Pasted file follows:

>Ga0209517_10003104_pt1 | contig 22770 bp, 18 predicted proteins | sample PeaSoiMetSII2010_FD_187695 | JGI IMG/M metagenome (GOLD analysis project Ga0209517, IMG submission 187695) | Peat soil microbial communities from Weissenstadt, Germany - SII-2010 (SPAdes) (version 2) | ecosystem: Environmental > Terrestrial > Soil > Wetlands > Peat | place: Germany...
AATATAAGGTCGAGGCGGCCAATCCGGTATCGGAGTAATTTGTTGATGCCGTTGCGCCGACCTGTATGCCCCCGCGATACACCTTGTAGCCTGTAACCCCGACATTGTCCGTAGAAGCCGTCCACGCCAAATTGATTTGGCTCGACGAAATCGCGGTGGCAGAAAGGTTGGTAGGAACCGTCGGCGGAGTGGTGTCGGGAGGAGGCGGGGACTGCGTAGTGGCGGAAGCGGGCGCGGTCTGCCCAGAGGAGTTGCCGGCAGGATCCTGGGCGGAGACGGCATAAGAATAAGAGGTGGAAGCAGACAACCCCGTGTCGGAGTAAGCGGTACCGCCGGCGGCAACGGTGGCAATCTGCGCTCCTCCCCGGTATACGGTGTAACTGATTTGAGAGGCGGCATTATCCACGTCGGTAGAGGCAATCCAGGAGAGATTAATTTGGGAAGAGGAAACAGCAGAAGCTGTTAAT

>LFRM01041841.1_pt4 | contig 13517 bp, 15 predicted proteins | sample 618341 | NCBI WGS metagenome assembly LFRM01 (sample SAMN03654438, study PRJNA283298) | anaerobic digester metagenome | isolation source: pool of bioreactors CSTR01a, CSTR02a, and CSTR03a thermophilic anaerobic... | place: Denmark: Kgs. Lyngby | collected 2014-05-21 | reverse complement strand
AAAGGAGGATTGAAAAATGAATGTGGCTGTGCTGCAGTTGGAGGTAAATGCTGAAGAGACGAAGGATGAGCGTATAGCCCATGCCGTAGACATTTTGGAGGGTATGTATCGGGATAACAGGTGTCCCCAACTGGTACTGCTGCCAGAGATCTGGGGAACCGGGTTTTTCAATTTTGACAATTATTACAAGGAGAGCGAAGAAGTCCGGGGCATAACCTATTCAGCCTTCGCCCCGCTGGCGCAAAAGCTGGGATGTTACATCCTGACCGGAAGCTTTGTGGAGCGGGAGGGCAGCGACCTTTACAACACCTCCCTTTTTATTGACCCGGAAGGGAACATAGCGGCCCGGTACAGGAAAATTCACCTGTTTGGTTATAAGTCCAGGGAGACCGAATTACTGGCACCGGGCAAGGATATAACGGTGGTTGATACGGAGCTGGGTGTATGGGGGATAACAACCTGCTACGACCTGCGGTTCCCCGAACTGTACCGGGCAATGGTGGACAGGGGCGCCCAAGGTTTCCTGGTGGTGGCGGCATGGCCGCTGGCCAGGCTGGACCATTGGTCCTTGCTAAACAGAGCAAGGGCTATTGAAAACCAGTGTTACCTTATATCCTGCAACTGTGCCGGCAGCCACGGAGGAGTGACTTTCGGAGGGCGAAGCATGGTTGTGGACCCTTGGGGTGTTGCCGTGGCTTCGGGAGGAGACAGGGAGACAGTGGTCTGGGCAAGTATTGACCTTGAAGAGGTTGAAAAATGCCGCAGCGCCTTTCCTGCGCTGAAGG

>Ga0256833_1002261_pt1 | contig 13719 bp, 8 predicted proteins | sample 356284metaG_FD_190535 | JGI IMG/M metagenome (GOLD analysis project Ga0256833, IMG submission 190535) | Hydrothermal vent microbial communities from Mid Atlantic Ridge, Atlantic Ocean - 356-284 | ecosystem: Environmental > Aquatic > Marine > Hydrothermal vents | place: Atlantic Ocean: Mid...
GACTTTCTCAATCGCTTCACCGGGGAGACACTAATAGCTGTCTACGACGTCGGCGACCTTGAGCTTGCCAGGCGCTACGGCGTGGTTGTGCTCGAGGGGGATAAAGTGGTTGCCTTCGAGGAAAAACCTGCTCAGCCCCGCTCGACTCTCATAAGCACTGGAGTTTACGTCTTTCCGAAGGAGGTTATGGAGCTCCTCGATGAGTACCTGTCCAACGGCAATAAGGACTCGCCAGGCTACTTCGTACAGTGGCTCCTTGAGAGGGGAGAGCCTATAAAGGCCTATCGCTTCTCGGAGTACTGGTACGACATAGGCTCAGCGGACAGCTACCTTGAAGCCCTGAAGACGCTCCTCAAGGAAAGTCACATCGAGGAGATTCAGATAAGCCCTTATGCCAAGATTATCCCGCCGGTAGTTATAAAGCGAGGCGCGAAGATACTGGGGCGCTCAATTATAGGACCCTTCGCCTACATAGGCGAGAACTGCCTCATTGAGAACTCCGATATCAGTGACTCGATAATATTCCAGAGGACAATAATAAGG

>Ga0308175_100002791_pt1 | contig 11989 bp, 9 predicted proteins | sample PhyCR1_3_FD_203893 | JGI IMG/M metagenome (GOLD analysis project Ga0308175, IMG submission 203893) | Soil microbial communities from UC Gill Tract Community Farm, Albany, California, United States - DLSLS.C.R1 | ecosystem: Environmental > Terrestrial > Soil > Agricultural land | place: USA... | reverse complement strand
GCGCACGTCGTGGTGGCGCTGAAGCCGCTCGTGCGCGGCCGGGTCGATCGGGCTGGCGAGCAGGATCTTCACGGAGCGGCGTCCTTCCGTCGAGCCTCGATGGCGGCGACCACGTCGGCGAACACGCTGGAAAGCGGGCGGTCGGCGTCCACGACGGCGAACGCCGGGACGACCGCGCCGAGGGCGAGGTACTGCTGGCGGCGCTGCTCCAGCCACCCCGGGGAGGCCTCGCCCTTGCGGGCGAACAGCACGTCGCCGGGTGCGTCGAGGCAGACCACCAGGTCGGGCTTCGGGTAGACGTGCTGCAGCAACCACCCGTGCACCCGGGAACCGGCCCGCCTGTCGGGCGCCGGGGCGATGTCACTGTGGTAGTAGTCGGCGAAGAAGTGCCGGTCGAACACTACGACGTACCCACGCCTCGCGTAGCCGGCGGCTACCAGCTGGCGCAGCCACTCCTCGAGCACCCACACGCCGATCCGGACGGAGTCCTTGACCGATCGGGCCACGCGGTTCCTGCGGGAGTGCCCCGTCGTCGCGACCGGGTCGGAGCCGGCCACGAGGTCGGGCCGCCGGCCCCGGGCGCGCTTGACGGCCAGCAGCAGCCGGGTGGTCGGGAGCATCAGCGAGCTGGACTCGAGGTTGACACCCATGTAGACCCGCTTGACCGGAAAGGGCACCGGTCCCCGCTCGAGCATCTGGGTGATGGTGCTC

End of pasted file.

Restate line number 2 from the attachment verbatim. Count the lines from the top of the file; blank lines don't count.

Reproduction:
AATATAAGGTCGAGGCGGCCAATCCGGTATCGGAGTAATTTGTTGATGCCGTTGCGCCGACCTGTATGCCCCCGCGATACACCTTGTAGCCTGTAACCCCGACATTGTCCGTAGAAGCCGTCCACGCCAAATTGATTTGGCTCGACGAAATCGCGGTGGCAGAAAGGTTGGTAGGAACCGTCGGCGGAGTGGTGTCGGGAGGAGGCGGGGACTGCGTAGTGGCGGAAGCGGGCGCGGTCTGCCCAGAGGAGTTGCCGGCAGGATCCTGGGCGGAGACGGCATAAGAATAAGAGGTGGAAGCAGACAACCCCGTGTCGGAGTAAGCGGTACCGCCGGCGGCAACGGTGGCAATCTGCGCTCCTCCCCGGTATACGGTGTAACTGATTTGAGAGGCGGCATTATCCACGTCGGTAGAGGCAATCCAGGAGAGATTAATTTGGGAAGAGGAAACAGCAGAAGCTGTTAAT